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PCP (Angel Dust)

PCP (Angel Dust) ABCs

PCP (phencyclidine), also known as angel dust, is usually known as a hallucinogen. However, it also has the effects of a stimulant, an anesthetic, or a narcotic pain-killer, depending on how much is taken. PCP has been used medically as an anaesthetic, first on humans and later on animals. For this reason, it sometimes goes by the street name of "horse tranquilizer."

PCP can be sold as a powder, liquid or tablet, and can be smoked, swallowed or injected. It is sometimes passed off as LSD, marijuana, or other drugs.

PCP is sometimes taken with LSD and is often sprinkled on marijuana and smoked.

Short-Term Effects

  • The effects of PCP may vary greatly, more so than most street drugs.
  • It has both stimulant and depressant effects. These effects can include a sense of separation from one's surroundings and difficulties in concentrating and communicating.
  • Users may experience distortions of time, space, and body image, may become highly confused.
  • With higher doses, some people become paranoid, terrified, and either aggressive or passive. This experience is referred to as a "bad trip" and may last several days. Some, but not all, users experience an intense euphoria.
  • Occasionally, people who have taken PCP have been injured in accidents caused by drug-induced confusion. Some people have died as a result of accidents caused by this confusion.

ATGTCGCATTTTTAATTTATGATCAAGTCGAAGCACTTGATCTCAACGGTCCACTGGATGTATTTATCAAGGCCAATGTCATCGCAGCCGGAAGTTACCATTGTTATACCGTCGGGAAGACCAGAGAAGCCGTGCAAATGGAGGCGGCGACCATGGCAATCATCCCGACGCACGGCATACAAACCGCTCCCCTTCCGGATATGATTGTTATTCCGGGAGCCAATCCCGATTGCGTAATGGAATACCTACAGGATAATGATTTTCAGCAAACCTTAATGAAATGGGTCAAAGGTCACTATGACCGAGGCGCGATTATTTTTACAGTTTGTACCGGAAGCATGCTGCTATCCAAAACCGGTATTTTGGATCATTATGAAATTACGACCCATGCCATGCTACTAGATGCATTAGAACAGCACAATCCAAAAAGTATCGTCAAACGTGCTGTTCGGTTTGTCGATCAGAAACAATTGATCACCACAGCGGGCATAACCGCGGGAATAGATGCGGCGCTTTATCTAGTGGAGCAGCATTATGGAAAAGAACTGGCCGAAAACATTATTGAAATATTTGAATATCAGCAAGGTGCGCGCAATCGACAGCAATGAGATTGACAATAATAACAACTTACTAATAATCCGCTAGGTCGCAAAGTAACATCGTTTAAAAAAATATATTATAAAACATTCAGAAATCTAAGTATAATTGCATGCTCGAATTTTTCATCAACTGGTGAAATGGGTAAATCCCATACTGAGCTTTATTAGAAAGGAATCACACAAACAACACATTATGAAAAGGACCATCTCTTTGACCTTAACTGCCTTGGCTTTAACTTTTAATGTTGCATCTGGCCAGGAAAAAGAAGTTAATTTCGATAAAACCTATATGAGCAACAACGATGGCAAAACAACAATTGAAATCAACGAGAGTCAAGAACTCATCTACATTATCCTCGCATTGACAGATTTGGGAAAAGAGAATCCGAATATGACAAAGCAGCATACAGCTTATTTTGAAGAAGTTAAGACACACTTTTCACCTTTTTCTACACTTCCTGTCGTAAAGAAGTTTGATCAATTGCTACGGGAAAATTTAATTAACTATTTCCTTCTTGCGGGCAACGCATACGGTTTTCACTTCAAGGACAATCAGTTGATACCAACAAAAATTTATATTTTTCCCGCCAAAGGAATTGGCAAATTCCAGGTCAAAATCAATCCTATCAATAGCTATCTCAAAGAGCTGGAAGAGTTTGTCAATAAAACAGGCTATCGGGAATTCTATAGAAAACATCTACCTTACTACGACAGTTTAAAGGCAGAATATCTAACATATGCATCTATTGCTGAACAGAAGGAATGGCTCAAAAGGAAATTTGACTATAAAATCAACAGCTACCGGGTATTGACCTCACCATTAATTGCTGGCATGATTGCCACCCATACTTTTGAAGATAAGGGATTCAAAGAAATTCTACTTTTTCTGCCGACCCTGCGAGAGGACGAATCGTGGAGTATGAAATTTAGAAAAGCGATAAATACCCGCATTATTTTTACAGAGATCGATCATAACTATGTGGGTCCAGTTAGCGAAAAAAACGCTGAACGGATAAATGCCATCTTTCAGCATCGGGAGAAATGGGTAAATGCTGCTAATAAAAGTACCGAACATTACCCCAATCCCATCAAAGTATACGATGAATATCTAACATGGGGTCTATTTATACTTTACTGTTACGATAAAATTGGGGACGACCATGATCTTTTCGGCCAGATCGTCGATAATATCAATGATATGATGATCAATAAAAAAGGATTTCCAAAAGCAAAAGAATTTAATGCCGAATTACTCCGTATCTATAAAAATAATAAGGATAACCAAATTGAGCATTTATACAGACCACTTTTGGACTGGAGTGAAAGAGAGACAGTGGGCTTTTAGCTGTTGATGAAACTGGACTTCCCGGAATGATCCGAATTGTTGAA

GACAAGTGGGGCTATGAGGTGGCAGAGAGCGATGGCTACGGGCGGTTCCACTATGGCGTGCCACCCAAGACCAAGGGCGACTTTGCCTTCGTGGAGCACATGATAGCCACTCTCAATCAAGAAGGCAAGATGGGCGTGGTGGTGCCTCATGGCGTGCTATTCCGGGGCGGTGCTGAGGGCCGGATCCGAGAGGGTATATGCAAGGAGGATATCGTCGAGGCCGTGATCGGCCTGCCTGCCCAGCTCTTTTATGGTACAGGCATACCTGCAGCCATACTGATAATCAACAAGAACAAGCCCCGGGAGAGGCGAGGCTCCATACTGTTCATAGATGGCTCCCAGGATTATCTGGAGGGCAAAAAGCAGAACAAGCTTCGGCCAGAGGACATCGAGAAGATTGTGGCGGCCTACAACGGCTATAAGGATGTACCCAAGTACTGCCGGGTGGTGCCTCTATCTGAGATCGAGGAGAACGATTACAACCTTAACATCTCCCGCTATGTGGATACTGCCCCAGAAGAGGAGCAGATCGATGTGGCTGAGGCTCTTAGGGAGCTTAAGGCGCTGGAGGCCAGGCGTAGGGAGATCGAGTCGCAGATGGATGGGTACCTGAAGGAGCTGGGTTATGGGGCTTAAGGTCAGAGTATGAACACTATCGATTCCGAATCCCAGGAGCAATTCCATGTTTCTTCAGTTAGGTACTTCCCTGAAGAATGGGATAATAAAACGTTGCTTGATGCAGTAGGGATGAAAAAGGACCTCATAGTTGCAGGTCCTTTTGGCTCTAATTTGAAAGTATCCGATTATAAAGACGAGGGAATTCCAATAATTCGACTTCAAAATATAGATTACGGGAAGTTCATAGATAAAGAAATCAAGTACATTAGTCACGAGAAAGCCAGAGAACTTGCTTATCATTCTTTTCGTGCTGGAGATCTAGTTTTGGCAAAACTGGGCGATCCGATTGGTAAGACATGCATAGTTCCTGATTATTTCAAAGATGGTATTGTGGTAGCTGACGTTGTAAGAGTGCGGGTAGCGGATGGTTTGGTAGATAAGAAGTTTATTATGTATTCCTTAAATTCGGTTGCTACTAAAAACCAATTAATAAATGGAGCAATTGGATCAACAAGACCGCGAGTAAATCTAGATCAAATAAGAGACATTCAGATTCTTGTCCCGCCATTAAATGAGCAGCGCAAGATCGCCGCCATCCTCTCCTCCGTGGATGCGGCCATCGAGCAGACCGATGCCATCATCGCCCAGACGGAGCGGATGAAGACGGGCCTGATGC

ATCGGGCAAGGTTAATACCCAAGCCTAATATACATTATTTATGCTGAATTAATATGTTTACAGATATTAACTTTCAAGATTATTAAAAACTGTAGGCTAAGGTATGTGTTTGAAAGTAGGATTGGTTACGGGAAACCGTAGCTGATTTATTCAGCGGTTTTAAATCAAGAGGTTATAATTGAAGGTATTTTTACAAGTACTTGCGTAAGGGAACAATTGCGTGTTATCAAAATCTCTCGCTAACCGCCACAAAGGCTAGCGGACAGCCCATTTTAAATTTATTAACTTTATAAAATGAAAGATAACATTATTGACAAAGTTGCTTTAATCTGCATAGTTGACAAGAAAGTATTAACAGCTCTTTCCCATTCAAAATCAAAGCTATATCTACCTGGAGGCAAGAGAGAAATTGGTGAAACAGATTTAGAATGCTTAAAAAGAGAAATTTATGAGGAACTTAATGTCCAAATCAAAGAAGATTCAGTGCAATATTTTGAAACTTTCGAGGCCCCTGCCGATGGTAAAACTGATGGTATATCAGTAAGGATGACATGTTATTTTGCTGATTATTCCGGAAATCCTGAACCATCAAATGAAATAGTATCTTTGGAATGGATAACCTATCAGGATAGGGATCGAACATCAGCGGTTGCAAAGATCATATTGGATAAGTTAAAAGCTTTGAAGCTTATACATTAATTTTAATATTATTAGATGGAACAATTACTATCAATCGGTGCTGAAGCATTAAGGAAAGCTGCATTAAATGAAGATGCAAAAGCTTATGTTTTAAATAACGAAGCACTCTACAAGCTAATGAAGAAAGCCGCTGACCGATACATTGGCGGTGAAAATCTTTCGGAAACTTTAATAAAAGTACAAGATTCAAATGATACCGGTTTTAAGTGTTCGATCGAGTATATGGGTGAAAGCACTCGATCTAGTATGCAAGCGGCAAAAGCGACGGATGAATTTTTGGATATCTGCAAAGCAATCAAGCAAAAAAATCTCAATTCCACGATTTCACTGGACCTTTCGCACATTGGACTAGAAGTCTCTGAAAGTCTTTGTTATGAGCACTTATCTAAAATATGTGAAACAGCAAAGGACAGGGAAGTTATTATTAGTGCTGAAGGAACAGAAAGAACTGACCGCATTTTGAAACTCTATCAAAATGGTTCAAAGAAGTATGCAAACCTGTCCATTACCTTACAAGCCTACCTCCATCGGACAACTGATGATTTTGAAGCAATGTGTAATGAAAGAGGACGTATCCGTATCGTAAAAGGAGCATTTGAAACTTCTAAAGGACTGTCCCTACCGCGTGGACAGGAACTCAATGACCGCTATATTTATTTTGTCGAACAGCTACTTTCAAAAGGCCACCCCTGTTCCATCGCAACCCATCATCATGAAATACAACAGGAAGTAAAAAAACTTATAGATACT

• A PCP overdose can cause convulsions, coma, and possibly death.

Long-Term Effects

  • There are not many people who use PCP on a regular basis. It is known, though, that use over an extended period of time can lead to persistent speech problems, depression, anxiety, or memory loss.
  • Some users may experience flashbacks in which a sensation or hallucination may recur days, weeks, or months after the drug has been taken. Anxiety and withdrawal from social situations may also occur.
  • It is impossible to predict the behaviour of someone who has taken PCP. Users develop a condition similar to schizophrenia. As well, users can become aggressive, violent, paranoid, and delusional. Users can also have auditory hallucinations.

Tolerance and Dependence

Tolerance is the body adapting to the presence of a drug. When tolerance to a drug increases, more of the drug is necessary to achieve the same effect. Users can build up a tolerance to PCP.

Some people who use PCP become dependent on it. Compulsive daily use and strong craving for the drug are not unusual.

The effects of PCP are extremely unpredictable. Both short-term and long-term effects are serious and will differ for each person. As well, the user may experience different effects each time the drug is taken.

For more information, contact Addiction Services toll free at 1-888-299-8399.

Adapted with permission from the Alberta Alcohol and Drug Abuse Commission (AADAC); 2005.

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